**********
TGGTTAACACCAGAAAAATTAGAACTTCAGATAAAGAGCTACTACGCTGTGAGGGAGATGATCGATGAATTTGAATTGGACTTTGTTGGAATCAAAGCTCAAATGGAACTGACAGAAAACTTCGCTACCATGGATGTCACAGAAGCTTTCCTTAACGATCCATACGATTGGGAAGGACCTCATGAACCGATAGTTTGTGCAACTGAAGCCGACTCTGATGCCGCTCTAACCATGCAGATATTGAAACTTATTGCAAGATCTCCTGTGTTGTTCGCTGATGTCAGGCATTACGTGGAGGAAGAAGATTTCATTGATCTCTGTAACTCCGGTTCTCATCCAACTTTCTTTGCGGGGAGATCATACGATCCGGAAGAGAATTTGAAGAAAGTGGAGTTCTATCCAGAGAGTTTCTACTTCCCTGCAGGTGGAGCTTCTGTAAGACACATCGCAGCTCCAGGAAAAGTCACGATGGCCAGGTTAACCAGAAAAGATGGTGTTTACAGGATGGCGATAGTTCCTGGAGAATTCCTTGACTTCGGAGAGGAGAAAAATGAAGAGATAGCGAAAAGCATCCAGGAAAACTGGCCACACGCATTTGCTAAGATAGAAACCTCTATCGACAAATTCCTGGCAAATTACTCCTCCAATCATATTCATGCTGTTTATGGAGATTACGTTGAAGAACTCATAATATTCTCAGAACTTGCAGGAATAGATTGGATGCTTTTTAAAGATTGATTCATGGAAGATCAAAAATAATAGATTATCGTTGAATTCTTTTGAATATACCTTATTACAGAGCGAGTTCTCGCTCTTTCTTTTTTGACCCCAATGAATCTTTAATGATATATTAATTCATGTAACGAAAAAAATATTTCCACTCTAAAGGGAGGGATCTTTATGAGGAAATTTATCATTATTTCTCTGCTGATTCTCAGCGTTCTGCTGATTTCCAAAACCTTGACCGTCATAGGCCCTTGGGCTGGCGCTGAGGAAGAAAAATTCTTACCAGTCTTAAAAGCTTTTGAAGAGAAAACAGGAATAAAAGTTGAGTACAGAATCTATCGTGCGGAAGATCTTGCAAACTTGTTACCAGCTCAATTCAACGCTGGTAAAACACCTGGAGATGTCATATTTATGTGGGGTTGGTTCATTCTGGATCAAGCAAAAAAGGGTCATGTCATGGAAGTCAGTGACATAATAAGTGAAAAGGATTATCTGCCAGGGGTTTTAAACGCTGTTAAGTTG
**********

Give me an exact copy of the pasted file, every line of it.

TGGTTAACACCAGAAAAATTAGAACTTCAGATAAAGAGCTACTACGCTGTGAGGGAGATGATCGATGAATTTGAATTGGACTTTGTTGGAATCAAAGCTCAAATGGAACTGACAGAAAACTTCGCTACCATGGATGTCACAGAAGCTTTCCTTAACGATCCATACGATTGGGAAGGACCTCATGAACCGATAGTTTGTGCAACTGAAGCCGACTCTGATGCCGCTCTAACCATGCAGATATTGAAACTTATTGCAAGATCTCCTGTGTTGTTCGCTGATGTCAGGCATTACGTGGAGGAAGAAGATTTCATTGATCTCTGTAACTCCGGTTCTCATCCAACTTTCTTTGCGGGGAGATCATACGATCCGGAAGAGAATTTGAAGAAAGTGGAGTTCTATCCAGAGAGTTTCTACTTCCCTGCAGGTGGAGCTTCTGTAAGACACATCGCAGCTCCAGGAAAAGTCACGATGGCCAGGTTAACCAGAAAAGATGGTGTTTACAGGATGGCGATAGTTCCTGGAGAATTCCTTGACTTCGGAGAGGAGAAAAATGAAGAGATAGCGAAAAGCATCCAGGAAAACTGGCCACACGCATTTGCTAAGATAGAAACCTCTATCGACAAATTCCTGGCAAATTACTCCTCCAATCATATTCATGCTGTTTATGGAGATTACGTTGAAGAACTCATAATATTCTCAGAACTTGCAGGAATAGATTGGATGCTTTTTAAAGATTGATTCATGGAAGATCAAAAATAATAGATTATCGTTGAATTCTTTTGAATATACCTTATTACAGAGCGAGTTCTCGCTCTTTCTTTTTTGACCCCAATGAATCTTTAATGATATATTAATTCATGTAACGAAAAAAATATTTCCACTCTAAAGGGAGGGATCTTTATGAGGAAATTTATCATTATTTCTCTGCTGATTCTCAGCGTTCTGCTGATTTCCAAAACCTTGACCGTCATAGGCCCTTGGGCTGGCGCTGAGGAAGAAAAATTCTTACCAGTCTTAAAAGCTTTTGAAGAGAAAACAGGAATAAAAGTTGAGTACAGAATCTATCGTGCGGAAGATCTTGCAAACTTGTTACCAGCTCAATTCAACGCTGGTAAAACACCTGGAGATGTCATATTTATGTGGGGTTGGTTCATTCTGGATCAAGCAAAAAAGGGTCATGTCATGGAAGTCAGTGACATAATAAGTGAAAAGGATTATCTGCCAGGGGTTTTAAACGCTGTTAAGTTG